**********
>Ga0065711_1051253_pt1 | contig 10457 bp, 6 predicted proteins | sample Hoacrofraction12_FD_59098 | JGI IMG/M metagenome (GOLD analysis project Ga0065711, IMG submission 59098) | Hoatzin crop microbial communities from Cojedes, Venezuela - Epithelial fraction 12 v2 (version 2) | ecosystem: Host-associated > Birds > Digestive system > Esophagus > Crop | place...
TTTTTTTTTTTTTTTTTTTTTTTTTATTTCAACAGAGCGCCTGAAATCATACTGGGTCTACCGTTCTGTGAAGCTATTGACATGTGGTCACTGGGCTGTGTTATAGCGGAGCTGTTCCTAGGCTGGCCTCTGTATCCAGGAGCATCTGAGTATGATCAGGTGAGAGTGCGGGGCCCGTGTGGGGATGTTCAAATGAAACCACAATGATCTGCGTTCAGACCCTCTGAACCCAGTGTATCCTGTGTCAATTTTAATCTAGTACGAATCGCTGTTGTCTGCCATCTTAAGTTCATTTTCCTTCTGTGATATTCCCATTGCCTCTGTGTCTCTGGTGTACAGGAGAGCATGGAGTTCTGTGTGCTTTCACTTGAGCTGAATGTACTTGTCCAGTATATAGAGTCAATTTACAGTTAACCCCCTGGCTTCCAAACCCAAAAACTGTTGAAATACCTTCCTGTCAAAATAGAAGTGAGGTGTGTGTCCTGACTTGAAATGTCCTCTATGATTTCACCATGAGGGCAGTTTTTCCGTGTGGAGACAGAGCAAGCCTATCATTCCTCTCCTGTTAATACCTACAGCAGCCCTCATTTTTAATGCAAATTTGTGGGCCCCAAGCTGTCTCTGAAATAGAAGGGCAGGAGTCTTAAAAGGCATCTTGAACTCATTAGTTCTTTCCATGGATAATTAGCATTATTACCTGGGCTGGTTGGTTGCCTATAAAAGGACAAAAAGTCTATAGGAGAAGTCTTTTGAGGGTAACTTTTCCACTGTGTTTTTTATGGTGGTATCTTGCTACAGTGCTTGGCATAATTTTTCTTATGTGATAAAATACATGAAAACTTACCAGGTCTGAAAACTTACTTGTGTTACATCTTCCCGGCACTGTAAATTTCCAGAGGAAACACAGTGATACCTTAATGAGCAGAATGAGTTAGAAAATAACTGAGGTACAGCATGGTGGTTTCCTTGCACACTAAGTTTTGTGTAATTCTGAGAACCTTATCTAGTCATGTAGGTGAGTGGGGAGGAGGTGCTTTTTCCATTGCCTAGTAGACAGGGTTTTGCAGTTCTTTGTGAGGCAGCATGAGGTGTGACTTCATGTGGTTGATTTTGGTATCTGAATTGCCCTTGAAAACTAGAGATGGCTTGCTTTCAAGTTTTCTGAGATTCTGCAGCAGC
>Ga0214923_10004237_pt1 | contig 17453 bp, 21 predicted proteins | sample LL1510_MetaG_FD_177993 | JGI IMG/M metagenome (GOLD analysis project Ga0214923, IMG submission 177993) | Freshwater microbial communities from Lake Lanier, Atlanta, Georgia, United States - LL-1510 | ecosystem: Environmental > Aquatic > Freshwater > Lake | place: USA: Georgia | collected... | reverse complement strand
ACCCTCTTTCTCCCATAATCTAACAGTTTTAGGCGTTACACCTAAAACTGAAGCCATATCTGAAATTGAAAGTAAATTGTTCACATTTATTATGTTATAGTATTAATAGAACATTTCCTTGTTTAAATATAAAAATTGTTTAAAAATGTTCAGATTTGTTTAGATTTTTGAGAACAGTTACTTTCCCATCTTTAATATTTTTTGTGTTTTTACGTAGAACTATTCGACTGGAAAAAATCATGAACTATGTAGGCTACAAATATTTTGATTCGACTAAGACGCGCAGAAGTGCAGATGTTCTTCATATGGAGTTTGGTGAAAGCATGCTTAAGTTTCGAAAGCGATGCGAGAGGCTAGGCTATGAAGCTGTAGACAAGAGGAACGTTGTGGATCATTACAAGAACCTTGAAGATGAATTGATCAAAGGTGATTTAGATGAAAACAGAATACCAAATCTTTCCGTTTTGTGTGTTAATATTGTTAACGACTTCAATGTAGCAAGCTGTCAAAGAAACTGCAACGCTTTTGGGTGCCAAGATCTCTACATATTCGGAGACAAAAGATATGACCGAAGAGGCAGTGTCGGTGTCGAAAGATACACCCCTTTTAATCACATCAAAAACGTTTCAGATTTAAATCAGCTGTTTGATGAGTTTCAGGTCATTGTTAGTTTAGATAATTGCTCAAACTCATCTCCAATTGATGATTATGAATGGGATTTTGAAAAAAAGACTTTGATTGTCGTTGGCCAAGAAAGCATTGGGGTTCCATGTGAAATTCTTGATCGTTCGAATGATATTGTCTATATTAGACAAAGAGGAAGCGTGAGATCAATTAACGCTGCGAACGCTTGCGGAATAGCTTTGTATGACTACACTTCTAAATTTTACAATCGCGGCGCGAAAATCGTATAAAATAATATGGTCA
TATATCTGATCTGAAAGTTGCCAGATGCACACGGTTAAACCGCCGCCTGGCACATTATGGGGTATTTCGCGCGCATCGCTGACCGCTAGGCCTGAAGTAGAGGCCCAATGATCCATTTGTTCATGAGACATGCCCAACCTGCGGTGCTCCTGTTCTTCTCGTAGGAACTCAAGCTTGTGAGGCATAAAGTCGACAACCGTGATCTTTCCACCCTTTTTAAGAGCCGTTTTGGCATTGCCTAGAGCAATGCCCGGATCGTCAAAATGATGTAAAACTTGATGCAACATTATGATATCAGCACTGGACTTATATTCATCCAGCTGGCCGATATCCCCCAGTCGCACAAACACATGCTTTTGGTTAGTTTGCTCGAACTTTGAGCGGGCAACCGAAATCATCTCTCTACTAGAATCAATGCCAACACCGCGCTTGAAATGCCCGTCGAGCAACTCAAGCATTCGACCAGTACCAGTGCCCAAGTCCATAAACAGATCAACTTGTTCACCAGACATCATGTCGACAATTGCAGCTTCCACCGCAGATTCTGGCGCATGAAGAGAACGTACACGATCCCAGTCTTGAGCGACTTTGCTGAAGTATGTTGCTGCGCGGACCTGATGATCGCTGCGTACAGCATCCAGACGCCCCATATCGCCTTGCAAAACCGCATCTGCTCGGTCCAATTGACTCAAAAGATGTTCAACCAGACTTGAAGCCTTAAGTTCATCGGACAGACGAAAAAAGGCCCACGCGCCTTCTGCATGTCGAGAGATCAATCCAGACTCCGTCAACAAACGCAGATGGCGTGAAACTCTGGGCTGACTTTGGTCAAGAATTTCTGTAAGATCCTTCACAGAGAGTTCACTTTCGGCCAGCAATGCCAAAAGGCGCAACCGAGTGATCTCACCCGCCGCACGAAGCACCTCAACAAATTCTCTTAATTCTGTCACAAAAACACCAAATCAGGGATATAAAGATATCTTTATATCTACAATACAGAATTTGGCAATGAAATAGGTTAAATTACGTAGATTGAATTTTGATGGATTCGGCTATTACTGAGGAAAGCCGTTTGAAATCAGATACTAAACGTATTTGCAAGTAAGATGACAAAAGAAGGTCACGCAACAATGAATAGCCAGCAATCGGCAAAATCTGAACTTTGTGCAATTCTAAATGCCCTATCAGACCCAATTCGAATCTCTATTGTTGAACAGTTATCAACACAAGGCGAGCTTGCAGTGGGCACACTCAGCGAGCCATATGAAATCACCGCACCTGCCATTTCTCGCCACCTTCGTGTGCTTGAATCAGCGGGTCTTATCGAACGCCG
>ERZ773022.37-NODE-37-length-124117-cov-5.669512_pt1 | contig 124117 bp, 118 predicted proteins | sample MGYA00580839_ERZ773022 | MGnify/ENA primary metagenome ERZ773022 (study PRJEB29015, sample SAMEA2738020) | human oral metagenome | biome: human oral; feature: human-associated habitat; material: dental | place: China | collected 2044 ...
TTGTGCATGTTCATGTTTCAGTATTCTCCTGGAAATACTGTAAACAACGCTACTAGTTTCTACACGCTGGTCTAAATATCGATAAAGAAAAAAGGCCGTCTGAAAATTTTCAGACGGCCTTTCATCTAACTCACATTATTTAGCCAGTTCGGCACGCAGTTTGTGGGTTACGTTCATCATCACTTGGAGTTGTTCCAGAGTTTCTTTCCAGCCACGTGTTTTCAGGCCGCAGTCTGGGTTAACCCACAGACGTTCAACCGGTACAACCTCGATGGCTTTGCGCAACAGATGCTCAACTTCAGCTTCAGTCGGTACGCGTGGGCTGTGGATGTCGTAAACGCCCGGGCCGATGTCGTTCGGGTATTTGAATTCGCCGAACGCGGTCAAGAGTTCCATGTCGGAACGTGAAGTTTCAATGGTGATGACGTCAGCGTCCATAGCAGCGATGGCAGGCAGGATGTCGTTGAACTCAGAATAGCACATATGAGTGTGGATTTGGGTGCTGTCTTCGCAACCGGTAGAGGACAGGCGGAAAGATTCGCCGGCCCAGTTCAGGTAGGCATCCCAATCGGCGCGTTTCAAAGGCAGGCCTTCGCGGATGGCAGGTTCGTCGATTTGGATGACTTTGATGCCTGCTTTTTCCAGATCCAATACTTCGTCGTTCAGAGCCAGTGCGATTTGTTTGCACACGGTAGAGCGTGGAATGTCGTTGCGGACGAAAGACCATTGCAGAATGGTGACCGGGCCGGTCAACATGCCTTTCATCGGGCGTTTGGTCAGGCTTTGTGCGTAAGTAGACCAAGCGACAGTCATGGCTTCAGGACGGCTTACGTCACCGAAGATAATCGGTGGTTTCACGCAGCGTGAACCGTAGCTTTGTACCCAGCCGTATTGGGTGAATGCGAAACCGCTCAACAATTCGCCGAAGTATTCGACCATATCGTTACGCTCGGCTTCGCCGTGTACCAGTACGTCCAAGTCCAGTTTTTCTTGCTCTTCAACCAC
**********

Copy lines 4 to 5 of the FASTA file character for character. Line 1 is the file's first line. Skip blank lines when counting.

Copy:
ACCCTCTTTCTCCCATAATCTAACAGTTTTAGGCGTTACACCTAAAACTGAAGCCATATCTGAAATTGAAAGTAAATTGTTCACATTTATTATGTTATAGTATTAATAGAACATTTCCTTGTTTAAATATAAAAATTGTTTAAAAATGTTCAGATTTGTTTAGATTTTTGAGAACAGTTACTTTCCCATCTTTAATATTTTTTGTGTTTTTACGTAGAACTATTCGACTGGAAAAAATCATGAACTATGTAGGCTACAAATATTTTGATTCGACTAAGACGCGCAGAAGTGCAGATGTTCTTCATATGGAGTTTGGTGAAAGCATGCTTAAGTTTCGAAAGCGATGCGAGAGGCTAGGCTATGAAGCTGTAGACAAGAGGAACGTTGTGGATCATTACAAGAACCTTGAAGATGAATTGATCAAAGGTGATTTAGATGAAAACAGAATACCAAATCTTTCCGTTTTGTGTGTTAATATTGTTAACGACTTCAATGTAGCAAGCTGTCAAAGAAACTGCAACGCTTTTGGGTGCCAAGATCTCTACATATTCGGAGACAAAAGATATGACCGAAGAGGCAGTGTCGGTGTCGAAAGATACACCCCTTTTAATCACATCAAAAACGTTTCAGATTTAAATCAGCTGTTTGATGAGTTTCAGGTCATTGTTAGTTTAGATAATTGCTCAAACTCATCTCCAATTGATGATTATGAATGGGATTTTGAAAAAAAGACTTTGATTGTCGTTGGCCAAGAAAGCATTGGGGTTCCATGTGAAATTCTTGATCGTTCGAATGATATTGTCTATATTAGACAAAGAGGAAGCGTGAGATCAATTAACGCTGCGAACGCTTGCGGAATAGCTTTGTATGACTACACTTCTAAATTTTACAATCGCGGCGCGAAAATCGTATAAAATAATATGGTCA
TATATCTGATCTGAAAGTTGCCAGATGCACACGGTTAAACCGCCGCCTGGCACATTATGGGGTATTTCGCGCGCATCGCTGACCGCTAGGCCTGAAGTAGAGGCCCAATGATCCATTTGTTCATGAGACATGCCCAACCTGCGGTGCTCCTGTTCTTCTCGTAGGAACTCAAGCTTGTGAGGCATAAAGTCGACAACCGTGATCTTTCCACCCTTTTTAAGAGCCGTTTTGGCATTGCCTAGAGCAATGCCCGGATCGTCAAAATGATGTAAAACTTGATGCAACATTATGATATCAGCACTGGACTTATATTCATCCAGCTGGCCGATATCCCCCAGTCGCACAAACACATGCTTTTGGTTAGTTTGCTCGAACTTTGAGCGGGCAACCGAAATCATCTCTCTACTAGAATCAATGCCAACACCGCGCTTGAAATGCCCGTCGAGCAACTCAAGCATTCGACCAGTACCAGTGCCCAAGTCCATAAACAGATCAACTTGTTCACCAGACATCATGTCGACAATTGCAGCTTCCACCGCAGATTCTGGCGCATGAAGAGAACGTACACGATCCCAGTCTTGAGCGACTTTGCTGAAGTATGTTGCTGCGCGGACCTGATGATCGCTGCGTACAGCATCCAGACGCCCCATATCGCCTTGCAAAACCGCATCTGCTCGGTCCAATTGACTCAAAAGATGTTCAACCAGACTTGAAGCCTTAAGTTCATCGGACAGACGAAAAAAGGCCCACGCGCCTTCTGCATGTCGAGAGATCAATCCAGACTCCGTCAACAAACGCAGATGGCGTGAAACTCTGGGCTGACTTTGGTCAAGAATTTCTGTAAGATCCTTCACAGAGAGTTCACTTTCGGCCAGCAATGCCAAAAGGCGCAACCGAGTGATCTCACCCGCCGCACGAAGCACCTCAACAAATTCTCTTAATTCTGTCACAAAAACACCAAATCAGGGATATAAAGATATCTTTATATCTACAATACAGAATTTGGCAATGAAATAGGTTAAATTACGTAGATTGAATTTTGATGGATTCGGCTATTACTGAGGAAAGCCGTTTGAAATCAGATACTAAACGTATTTGCAAGTAAGATGACAAAAGAAGGTCACGCAACAATGAATAGCCAGCAATCGGCAAAATCTGAACTTTGTGCAATTCTAAATGCCCTATCAGACCCAATTCGAATCTCTATTGTTGAACAGTTATCAACACAAGGCGAGCTTGCAGTGGGCACACTCAGCGAGCCATATGAAATCACCGCACCTGCCATTTCTCGCCACCTTCGTGTGCTTGAATCAGCGGGTCTTATCGAACGCCG